While some find it satisfying to crack their knuckles, others might be disgusted by the noise of a joint being popped. We sat down with Giles Becker, MD, an orthopedic hand surgeon with the Banner - University Medicine Multispecialty Services Clinic in Tucson, Arizona, to learn if we’re doing more harm than good when we crack our joints.
Dr. Becker explained that all joints contain a lubricant, called synovial fluid, meant to reduce the wear and tear on our body’s cartilage. Forcing these joints apart, either intentionally or through everyday movements, stretches the joint and lowers the overall pressure inside. This low pressure causes gas bubbles to form in the synovial fluid, and a 2015 real-time medical imaging study of joint spaces proved that the “pop” you hear from a joint is actually the rapid accumulation of those bubbles.
“It’s thought that the reason you can’t pop the same joint again right away is due to it taking about 20 minutes or so for those joint bubbles to come back,” Dr. Becker explained.
Should I Be Worried?
You may remember hearing that cracking your knuckles would lead to arthritis, but Dr. Becker assured us that the popping sound your finger joints make is usually nothing to worry about. “People pop lots of joints,” said Becker. “Generally speaking it’s perfectly fine to crack joints, including your knuckles.” One study did suggest that knuckle cracking might lead to increased joint swelling and hand weakness, but this study has not been reproduced.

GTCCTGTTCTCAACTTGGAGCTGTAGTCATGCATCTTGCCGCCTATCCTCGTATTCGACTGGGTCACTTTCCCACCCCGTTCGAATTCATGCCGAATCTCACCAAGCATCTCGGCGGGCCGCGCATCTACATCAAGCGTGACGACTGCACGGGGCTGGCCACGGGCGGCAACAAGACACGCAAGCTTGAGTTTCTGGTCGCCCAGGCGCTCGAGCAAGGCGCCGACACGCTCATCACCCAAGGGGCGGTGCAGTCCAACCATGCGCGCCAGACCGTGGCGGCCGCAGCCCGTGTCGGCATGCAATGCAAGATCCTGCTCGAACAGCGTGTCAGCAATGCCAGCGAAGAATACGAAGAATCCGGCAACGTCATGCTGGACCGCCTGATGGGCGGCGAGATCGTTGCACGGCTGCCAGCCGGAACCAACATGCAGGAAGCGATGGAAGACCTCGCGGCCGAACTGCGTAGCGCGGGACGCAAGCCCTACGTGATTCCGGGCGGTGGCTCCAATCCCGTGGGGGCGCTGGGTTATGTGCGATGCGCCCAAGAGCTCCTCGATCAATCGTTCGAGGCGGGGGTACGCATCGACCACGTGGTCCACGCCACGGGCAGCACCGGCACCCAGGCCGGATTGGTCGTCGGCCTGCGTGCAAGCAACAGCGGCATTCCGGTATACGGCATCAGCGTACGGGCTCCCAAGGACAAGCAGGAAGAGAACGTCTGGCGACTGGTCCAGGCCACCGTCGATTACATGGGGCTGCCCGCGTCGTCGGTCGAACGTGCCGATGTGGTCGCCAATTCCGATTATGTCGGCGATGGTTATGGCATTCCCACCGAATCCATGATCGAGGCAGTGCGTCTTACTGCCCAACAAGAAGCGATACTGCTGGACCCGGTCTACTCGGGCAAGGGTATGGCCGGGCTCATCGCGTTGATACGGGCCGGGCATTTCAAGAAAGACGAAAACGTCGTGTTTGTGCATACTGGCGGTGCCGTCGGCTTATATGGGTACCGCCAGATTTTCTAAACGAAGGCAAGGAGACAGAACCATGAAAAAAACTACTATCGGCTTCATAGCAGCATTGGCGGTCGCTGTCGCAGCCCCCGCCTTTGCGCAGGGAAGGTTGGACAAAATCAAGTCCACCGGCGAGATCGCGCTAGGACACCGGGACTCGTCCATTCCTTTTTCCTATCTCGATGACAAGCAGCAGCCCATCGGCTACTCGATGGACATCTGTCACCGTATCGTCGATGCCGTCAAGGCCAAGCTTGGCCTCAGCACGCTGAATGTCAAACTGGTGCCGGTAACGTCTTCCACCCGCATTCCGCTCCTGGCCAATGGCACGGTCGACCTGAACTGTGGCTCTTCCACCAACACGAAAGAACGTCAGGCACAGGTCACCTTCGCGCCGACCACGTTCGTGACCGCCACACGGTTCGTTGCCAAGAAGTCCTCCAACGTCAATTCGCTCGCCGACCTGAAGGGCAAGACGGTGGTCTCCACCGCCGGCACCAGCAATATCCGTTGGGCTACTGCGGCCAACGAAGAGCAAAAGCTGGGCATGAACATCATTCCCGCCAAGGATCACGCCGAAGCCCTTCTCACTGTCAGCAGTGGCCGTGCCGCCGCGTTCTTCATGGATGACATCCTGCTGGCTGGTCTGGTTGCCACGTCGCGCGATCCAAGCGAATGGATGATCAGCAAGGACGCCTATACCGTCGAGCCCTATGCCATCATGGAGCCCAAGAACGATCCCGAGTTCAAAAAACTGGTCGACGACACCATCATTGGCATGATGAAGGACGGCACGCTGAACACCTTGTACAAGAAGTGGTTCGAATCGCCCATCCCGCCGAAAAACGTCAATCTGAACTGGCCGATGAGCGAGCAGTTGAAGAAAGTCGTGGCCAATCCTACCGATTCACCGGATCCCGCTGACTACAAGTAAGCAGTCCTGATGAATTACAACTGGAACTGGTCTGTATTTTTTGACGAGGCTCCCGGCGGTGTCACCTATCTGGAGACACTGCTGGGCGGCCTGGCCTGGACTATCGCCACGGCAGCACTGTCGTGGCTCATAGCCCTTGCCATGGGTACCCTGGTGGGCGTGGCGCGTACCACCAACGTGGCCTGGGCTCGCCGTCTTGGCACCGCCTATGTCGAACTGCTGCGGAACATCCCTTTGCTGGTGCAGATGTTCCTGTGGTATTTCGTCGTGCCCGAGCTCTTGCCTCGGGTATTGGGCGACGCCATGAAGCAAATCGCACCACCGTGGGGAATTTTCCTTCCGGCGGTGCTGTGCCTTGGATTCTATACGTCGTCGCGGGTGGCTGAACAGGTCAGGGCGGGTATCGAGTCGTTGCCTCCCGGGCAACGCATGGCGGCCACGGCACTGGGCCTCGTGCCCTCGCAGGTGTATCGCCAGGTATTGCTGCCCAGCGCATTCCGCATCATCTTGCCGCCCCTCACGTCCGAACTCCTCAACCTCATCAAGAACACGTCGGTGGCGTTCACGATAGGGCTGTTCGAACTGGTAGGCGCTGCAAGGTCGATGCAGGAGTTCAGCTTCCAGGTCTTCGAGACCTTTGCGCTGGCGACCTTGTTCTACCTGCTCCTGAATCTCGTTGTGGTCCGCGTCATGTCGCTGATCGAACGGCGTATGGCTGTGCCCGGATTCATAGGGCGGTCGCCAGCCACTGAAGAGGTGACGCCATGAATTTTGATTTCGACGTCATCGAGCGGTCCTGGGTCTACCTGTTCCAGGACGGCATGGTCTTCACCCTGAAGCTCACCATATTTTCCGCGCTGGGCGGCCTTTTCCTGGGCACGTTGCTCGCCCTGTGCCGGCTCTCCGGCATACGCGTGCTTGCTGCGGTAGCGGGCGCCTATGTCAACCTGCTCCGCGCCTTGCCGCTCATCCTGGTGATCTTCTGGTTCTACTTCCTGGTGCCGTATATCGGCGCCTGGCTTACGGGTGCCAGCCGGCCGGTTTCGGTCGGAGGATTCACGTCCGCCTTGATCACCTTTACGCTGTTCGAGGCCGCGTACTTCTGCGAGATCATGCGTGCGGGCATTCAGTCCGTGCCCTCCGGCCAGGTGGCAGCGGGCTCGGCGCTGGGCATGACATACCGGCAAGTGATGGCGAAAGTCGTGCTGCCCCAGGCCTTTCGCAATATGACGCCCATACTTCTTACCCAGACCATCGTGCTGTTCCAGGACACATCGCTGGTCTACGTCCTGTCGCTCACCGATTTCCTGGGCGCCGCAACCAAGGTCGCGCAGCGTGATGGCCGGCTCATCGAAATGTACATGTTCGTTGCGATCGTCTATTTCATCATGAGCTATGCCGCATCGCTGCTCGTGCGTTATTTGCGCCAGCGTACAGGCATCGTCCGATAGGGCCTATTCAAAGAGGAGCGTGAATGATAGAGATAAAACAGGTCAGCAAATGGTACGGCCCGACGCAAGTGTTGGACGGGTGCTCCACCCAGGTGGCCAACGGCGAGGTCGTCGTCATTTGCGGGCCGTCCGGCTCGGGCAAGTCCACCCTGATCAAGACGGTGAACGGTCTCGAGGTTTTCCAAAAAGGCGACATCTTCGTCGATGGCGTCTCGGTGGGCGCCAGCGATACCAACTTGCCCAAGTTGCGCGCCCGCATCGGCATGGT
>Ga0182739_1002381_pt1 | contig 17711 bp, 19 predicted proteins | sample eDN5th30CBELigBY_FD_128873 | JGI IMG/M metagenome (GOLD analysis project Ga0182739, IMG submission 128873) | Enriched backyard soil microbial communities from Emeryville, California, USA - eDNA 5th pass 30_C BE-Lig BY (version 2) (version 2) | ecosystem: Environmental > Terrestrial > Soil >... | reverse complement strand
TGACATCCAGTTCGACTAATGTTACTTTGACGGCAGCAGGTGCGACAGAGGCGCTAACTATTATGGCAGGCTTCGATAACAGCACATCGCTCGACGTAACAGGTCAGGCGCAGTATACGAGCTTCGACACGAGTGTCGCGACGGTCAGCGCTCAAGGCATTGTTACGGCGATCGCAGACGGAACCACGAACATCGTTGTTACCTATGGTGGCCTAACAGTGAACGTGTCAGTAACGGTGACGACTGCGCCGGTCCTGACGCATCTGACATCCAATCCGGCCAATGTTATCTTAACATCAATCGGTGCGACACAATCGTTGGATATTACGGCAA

There are lots of other noises your joints might make besides the standard “pop!” sensation you typically get when cracking your knuckles or back. As you get older, your joints tend to make more creaking noises as cartilage begins to wear away through the normal aging process. Beyond that, “you can also get some noise from tendons flicking over bones,” explained Dr. Becker.
If any of your joint noises are followed by pain, stiffness or swelling, you should consider seeing your doctor to determine the root cause of your symptoms. “Joint cracking is usually a painless, pleasurable experience,” said Dr. Becker. “Any pain or discomfort could mean a problem with the joint, like arthritis, joint injury, or gout.”
Concerned about your joints? Set -up an appointment with a Banner Health physician and get your questions answered.